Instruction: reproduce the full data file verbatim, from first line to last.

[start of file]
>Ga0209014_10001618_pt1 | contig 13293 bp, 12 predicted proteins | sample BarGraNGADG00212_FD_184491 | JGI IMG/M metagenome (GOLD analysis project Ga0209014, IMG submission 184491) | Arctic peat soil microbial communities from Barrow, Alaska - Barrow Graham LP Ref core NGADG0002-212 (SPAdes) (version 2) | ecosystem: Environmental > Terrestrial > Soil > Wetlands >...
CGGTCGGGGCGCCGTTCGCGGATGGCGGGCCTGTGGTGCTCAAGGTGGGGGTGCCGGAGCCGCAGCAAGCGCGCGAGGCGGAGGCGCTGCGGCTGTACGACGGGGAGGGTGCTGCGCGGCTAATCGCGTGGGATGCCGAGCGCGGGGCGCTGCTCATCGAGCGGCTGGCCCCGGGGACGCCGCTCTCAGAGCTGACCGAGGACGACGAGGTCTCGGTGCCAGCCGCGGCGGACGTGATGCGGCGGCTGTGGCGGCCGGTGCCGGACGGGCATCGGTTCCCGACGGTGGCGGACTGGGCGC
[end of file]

>Ga0209014_10001618_pt1 | contig 13293 bp, 12 predicted proteins | sample BarGraNGADG00212_FD_184491 | JGI IMG/M metagenome (GOLD analysis project Ga0209014, IMG submission 184491) | Arctic peat soil microbial communities from Barrow, Alaska - Barrow Graham LP Ref core NGADG0002-212 (SPAdes) (version 2) | ecosystem: Environmental > Terrestrial > Soil > Wetlands >...
CGGTCGGGGCGCCGTTCGCGGATGGCGGGCCTGTGGTGCTCAAGGTGGGGGTGCCGGAGCCGCAGCAAGCGCGCGAGGCGGAGGCGCTGCGGCTGTACGACGGGGAGGGTGCTGCGCGGCTAATCGCGTGGGATGCCGAGCGCGGGGCGCTGCTCATCGAGCGGCTGGCCCCGGGGACGCCGCTCTCAGAGCTGACCGAGGACGACGAGGTCTCGGTGCCAGCCGCGGCGGACGTGATGCGGCGGCTGTGGCGGCCGGTGCCGGACGGGCATCGGTTCCCGACGGTGGCGGACTGGGCGC